Williams v. Reynolds et al

Filing 21

ORDER RULING ON REPORT AND RECOMMENDATION for 14 Report and Recommendation. The Court finds Plaintiff's objections are without merit, accordingly adopts the Report, and orders that the complaint is DISMISSED without prejudice andwithout issuance and service of process. Signed by Honorable Bruce Howe Hendricks on 7/14/2014. (gmil)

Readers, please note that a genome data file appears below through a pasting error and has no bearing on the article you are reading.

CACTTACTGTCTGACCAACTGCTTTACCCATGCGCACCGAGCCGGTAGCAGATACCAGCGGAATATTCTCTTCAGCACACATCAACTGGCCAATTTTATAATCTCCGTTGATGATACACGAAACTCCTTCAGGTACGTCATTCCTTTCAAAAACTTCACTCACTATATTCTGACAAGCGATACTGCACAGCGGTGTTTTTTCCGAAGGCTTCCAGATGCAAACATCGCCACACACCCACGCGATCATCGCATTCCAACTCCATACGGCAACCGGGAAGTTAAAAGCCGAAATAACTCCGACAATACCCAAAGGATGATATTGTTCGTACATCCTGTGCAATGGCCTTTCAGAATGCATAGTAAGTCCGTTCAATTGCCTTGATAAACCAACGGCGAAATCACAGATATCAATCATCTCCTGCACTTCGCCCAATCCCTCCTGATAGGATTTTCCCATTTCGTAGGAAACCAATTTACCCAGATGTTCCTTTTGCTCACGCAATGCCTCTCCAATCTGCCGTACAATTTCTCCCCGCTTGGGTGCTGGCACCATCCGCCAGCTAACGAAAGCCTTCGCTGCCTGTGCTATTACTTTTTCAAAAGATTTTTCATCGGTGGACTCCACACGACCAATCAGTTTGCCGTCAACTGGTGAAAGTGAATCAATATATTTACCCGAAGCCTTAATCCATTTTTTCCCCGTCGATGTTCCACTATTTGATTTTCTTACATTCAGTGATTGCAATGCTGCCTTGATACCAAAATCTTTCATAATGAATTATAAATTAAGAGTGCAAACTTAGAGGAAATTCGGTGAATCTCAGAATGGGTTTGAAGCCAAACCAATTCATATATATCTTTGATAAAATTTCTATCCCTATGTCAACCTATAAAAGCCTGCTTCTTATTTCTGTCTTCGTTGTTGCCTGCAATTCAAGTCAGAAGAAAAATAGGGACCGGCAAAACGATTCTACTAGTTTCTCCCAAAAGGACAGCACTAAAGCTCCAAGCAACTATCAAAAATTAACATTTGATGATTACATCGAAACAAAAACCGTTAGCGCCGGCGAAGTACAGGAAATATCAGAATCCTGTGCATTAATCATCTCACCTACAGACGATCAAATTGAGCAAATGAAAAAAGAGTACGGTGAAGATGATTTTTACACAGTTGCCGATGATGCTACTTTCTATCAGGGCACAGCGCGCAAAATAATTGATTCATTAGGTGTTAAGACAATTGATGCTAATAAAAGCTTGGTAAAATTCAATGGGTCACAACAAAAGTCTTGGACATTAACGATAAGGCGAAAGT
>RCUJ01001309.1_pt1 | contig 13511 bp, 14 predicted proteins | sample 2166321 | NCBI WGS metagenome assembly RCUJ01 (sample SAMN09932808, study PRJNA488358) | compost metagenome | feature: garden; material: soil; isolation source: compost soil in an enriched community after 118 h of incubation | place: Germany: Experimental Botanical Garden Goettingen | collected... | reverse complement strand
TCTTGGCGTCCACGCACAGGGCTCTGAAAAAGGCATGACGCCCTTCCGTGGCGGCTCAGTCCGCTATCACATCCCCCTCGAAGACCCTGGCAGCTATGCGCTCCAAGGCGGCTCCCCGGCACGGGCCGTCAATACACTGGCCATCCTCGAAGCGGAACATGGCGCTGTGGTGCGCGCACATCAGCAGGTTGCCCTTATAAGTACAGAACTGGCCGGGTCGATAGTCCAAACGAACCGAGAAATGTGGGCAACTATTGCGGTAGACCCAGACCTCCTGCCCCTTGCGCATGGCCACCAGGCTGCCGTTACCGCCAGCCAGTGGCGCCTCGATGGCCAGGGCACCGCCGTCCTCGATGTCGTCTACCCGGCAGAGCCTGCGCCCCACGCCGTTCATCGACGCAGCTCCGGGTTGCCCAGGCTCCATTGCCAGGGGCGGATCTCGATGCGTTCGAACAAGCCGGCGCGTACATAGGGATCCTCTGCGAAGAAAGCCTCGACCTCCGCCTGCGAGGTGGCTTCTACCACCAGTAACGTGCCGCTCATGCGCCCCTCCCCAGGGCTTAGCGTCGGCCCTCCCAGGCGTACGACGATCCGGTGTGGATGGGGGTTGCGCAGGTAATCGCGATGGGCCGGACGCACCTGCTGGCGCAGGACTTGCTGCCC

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IN THE UNITED STATES DISTRICT COURT FOR THE DISTRICT OF SOUTH CAROLINA ) ) ) Plaintiff, ) ) v. ) ) Warden C. Reynolds; Warden Washington; Major ) Seaward; Ms. Stuckey, SMU Classification, ) ) Defendants. ) ________________________________________ ) Mr. Aaron Williams, Jr., Civil Action No.: 1:12-3556-BHH OPINION AND ORDER This matter is before the Court upon the Magistrate Judge's Report and Recommendation ("Report") recommending the Court summarily dismiss Plaintiff's complaint without prejudice and without issuance and service of process as Plaintiff has failed to exhaust his administrative remedies, Plaintiff’s claims do not rise to the level of deliberate indifference, and Defendants have not violated Plaintiff’s constitutional rights. (ECF No. 14.) For the reasons set forth below, the Court agrees with the Report and summarily dismisses Plaintiff's complaint without prejudice and without issuance and service of process. BACKGROUND Plaintiff Aaron Williams, Jr., an inmate with the South Carolina Department of Corrections (“SCDC”) housed at Tyger River Correctional Institution in Enoree, South Carolina, proceeding pro se and in forma pauperis, brought this Section 1983 action alleging that his constitutional rights were violated when Defendants Warden C. Reynolds, Warden Washington, Major Seaward and Ms. Stuckey (“Defendants”) were deliberately indifferent to his safety. (ECF No. 1). Plaintiff seeks placement in protective custody, monetary damages, reversal of charges, and reinstatement of privileges. Pursuant to 28 U.S.C. § 636(b) (1)(B) and Local Civil Rule 73.02(B)(2)(d) DSC, the case was assigned to a Magistrate Judge. The Magistrate Judge reviewed the complaint pursuant to the procedural provisions of 28 U.S.C. § 1915. On March 26, 2013, the Magistrate Judge issued a Report recommending that Plaintiff's complaint be summarily dismissed, without prejudice and without issuance and service of process because Plaintiff has failed to exhaust his administrative remedies, Plaintiff's claims do not rise to the level of deliberate indifference, and Defendants have not violated Plaintiff’s constitutional rights. (ECF No. 14). Plaintiff filed objections on April 12, 2013. (ECF No. 16). STANDARD OF REVIEW The Magistrate Judge makes only a recommendation to the district court. The recommendation has no presumptive weight. The responsibility to make a final determination remains with the district court. Mathews v. Weber, 423 U.S. 261, 270–71, 96 S.Ct. 549, 46 L.Ed.2d 483 (1976). The court is charged with making a de novo determination of those portions of the Report to which specific objection is made, and the court may accept, reject, or modify, in whole or in part, the recommendation of the Magistrate Judge, or recommit the matter with instructions. 28 U.S.C. § 636(b)(1). The court is obligated to conduct a de novo review of every portion of the Report to which specific objections have been filed. Id. However, the court need not conduct a de novo review when a party makes only “general and conclusory objections that do not direct the court to a specific error in the magistrate's proposed findings and recommendations.” Orpiano v. Johnson, 687 F.2d 44, 47 (4th Cir. 1982) ( “[D]e novo review [is] unnecessary in . . . situations when a party makes general and conclusory objections that do not direct the court to a specific error in the magistrate's proposed 2 findings and recommendation.”). The court reviews only for clear error in the absence of a specific objection. Furthermore, in the absence of a timely filed, specific objection, the Magistrate Judge's conclusions are reviewed only for clear error. See Diamond v. Colonial Life & Accident Ins. Co., 416 F.3d 310, 315 (4th Cir. 2005). Additionally, the Court may “accept, reject, or modify, in whole or in part, the findings or recommendations made by the magistrate judge.” 28 U.S.C. § 636(b)(1). This Court may also “receive further evidence or recommit the matter to the magistrate judge with instructions.” Id. Under 28 U.S.C. § 1915(e)(2)(B), the Court shall dismiss a prisoner's action if it determines that the action: “(I) is frivolous or malicious; (ii) fails to state a claim on which relief may be granted; or (iii) seeks monetary relief against a defendant who is immune from such relief.” In reviewing these pleadings, the Court is mindful of Plaintiff's pro se status. This Court is charged with liberally construing the pleadings of a pro se litigant. See, e.g., De'Lonta v. Angelone, 330 F.3d 630, 633 (4th Cir. 2003). The requirement of a liberal construction does not mean, however, that the Court can ignore a plaintiff's clear failure to allege facts that set forth a cognizable claim, or that a court must assume the existence of a genuine issue of material fact where none exists. See United States v. Wilson, 699 F.3d 789, 797 (4th Cir. 2012). DISCUSSION Upon review, the Court agrees with the Magistrate Judge that Plaintiff's case should be summarily dismissed for lack of exhaustion. As noted above, Plaintiff filed objections to the Magistrate Judge's Report which the Court has carefully reviewed. However, Plaintiff's objections provide no basis for this Court to deviate from the Magistrate Judge's recommended disposition. Plaintiff appears to concede that he had not exhausted his administrative remedies at the time he 3 filed suit, and, accordingly, his case is subject to dismissal. See, e.g., Johnson v. Jones, 340 F.3d 624, 627 (8th Cir. 2003) (“[I]n considering motions to dismiss for failure to exhaust under section 1997e(a), the district court must look to the time of filing, not the time the district court is rendering its decision, to determine if exhaustion has occurred. If exhaustion was not completed at the time of filing, dismissal is mandatory.”). Plaintiff did not make specific objections to any of the other grounds for dismissal set forth in the Magistrate Judge’s Report. Accordingly, the Court finds Plaintiff’s objections to be without merit. CONCLUSION After a thorough review of the Report, the record, and the applicable law, the Court finds Plaintiff’s objections are without merit. Accordingly, the Court adopts the Report and incorporates it herein. It is therefore ORDERED that the complaint is DISMISSED without prejudice and without issuance and service of process. IT IS SO ORDERED. /s/ Bruce Howe Hendricks United States District Judge July 14, 2014 Greenville, South Carolina 4